In the attempt to make some sense out of passive components and their function in valve operation, we’re going to come across a lot of capacitors, so we need to know what they are, what they’re for, and what they do.
The ‘what they are’ bit is straightforward enough. A capacitor is two metal plates that have no electrical connection between them. The stuff that seperates (insulates) them so that they don’t short together, is called a dielectric, and there are a lot of different materials used for this. Mica, polycarbonate, polyester, polystryrene, are a few.
If we put a d.c. voltage across a capacitor nothing (apparently) happens. It behaves a lot like an open switch; but not quite. So what’s the point of the two circuits above, which should according to that, do nothing at all? Well, although a capacitor won’t pass d.c. it does pass a changing voltage electrostatically, so a signal from, say, a guitar pickup or a mic will be passed through the capacitor, but d.c. will not. This is one of the prime functions of a capacitor in all electronic circuitry, but especially in valve circuits.
The schematic above is of two triode valves, the output of one feeding the input of the other. It could be two halves of, say, an ECC83. This circuit arrangement is called a CASCADE circuit. The idea of this arrangement is the basis of all preamp circuits whether valve or solid state of some sort. The first valve (v1) amplifies the input by some factor, lets say 20 times; and then the second valve v2 amplifies that again. So if they both had the same gain of say 20, if for instance we put in a voltage of 1 volt onto v1 valve the output would be twenty times that, so 20 volts. Then that 20volts is applied to the input of v2 which is multiplied by the gain of that valve so the output would be 20×20 volts which is 400 volts, give or take. (Note that it’s not 20+20 which would be 40. It’s 20×20)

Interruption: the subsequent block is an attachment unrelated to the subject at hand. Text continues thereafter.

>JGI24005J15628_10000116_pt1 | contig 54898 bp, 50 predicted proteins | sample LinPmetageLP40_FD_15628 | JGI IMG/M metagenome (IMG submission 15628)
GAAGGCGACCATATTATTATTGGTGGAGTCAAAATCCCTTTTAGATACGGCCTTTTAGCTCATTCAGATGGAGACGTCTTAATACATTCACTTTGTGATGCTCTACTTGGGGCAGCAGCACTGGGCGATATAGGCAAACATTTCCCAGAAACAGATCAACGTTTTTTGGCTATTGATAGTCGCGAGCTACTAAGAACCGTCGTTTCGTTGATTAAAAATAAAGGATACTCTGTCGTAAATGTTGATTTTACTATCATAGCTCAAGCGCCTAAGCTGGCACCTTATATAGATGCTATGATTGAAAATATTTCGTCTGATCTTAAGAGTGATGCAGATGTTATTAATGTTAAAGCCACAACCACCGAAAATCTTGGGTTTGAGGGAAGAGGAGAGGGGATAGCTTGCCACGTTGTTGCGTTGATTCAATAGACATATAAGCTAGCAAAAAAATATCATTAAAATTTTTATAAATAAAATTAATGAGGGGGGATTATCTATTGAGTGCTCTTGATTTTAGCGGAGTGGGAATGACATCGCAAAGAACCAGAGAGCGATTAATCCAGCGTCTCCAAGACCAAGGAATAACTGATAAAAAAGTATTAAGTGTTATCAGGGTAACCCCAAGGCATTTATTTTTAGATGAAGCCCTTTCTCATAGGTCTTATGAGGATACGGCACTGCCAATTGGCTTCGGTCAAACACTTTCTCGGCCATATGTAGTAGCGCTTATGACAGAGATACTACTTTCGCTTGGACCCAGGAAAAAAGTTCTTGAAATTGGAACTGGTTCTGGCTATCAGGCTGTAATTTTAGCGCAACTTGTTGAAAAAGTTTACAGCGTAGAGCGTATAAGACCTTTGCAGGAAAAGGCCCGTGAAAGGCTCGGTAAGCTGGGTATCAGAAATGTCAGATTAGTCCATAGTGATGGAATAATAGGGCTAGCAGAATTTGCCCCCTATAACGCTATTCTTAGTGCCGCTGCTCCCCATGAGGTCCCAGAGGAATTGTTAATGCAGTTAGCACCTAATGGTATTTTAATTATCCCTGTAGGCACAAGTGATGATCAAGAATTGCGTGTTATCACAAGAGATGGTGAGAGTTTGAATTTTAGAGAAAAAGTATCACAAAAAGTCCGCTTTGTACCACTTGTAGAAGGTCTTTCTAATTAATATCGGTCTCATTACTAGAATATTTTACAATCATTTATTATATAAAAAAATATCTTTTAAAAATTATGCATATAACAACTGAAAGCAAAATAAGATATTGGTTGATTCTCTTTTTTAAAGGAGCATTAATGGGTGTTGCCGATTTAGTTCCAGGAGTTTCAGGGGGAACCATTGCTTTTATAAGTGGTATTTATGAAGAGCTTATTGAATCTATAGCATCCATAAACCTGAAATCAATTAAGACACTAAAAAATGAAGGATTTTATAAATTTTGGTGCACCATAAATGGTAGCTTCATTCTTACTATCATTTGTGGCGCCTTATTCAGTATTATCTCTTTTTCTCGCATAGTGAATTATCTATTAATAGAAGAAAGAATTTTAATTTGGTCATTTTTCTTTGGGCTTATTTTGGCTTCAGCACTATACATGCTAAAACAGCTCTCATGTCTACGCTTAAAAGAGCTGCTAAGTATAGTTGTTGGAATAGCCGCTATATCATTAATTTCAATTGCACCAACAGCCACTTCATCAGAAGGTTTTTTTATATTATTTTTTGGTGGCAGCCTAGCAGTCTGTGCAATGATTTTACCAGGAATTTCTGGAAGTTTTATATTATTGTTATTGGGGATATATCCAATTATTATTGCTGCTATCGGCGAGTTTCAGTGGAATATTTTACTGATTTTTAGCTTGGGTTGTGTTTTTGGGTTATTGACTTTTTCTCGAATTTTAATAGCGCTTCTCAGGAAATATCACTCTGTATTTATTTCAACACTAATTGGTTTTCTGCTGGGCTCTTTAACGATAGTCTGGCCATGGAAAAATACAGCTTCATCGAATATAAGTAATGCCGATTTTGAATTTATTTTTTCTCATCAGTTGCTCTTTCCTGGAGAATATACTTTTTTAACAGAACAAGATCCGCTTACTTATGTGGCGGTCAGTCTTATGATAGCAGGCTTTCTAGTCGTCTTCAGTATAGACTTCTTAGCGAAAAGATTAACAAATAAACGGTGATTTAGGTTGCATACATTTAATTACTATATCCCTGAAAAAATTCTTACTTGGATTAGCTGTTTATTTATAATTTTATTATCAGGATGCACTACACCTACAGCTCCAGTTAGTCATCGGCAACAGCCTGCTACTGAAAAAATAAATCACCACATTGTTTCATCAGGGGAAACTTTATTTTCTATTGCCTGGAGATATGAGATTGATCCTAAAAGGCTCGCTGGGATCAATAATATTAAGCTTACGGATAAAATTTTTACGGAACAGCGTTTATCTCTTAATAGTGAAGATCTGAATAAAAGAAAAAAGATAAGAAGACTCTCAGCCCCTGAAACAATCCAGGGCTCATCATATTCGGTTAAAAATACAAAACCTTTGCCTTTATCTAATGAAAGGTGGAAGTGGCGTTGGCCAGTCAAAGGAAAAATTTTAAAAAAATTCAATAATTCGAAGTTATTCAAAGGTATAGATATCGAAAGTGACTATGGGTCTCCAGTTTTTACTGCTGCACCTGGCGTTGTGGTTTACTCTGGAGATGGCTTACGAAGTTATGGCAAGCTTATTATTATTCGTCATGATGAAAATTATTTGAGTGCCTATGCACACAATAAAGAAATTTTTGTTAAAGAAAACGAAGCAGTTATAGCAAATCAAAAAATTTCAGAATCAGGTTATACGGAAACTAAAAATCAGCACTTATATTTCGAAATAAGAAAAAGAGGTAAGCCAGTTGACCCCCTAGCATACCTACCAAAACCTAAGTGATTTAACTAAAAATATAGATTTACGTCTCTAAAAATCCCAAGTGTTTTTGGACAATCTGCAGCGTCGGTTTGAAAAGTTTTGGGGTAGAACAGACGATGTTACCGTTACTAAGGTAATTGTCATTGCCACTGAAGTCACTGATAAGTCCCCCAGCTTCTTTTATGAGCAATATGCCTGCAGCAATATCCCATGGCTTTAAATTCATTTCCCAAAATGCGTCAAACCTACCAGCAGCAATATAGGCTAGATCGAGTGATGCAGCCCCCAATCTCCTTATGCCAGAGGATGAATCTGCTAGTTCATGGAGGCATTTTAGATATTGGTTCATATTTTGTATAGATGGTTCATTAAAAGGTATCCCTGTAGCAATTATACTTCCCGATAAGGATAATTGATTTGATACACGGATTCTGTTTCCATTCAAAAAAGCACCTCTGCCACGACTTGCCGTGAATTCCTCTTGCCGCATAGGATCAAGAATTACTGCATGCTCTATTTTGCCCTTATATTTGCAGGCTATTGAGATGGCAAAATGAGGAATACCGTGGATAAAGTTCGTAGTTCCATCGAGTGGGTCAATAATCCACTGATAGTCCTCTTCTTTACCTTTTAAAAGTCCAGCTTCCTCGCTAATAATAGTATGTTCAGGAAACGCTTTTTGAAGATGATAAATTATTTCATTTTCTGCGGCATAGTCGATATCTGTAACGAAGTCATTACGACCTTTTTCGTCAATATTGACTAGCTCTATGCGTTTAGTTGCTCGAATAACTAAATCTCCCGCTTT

This all seems fine, except that the d.c. voltage at the output (anode) of v1, for it to operate might be anywhere between say, 100 and 300 volts, but the voltage at the input of v2 would normally need to be very low, almost zero in fact. This is where we get to the point (at last). We can’t put the output of v1 straight onto the grid (input) of v2, because the 100+ volts would be very likely to destroy the valve. So we make this connection via C2 which will block the d.c. we can’t have and couple the a.c. signal that we need to pass onto the second valve. In this function C2 would be called a coupling capacitor. The reason C1 and C3 are there is to block any d.c. that might be at the input or output.
Going back to our thread and the first diagram. Without going into values of capacitive reactance and such, in general, whereas the resistance of r2 will stay the same whatever signal we put onto it, the situation with C1 is different. The higher the frequency the easier it will pass through the capacitor (that’s any capacitor). The resistor will have some resistance value in ohms. The capacitor has a property called impedance, that we can think of as being the same thing. The resistance of a resistor is represented by a letter R (or r). The impedance of a capacitor is also in ohms but is referred to as Xc. The big difference between R values and Xc values is that, depending on the frequency of the signal applied R will be a constant and Xc will vary.
This property means that the circuit at the top behaves as a HIGH PASS FILTER. That means that it will pass high frequencies and tend to block lower ones. If we double the frequency onto C1, Xc1 (that’s it’s effective impedance) will be halved, and the output increased.
That was hard going. Time for tea. The next post will deal with low pass filters and how these are used in tone/treble/bass controls.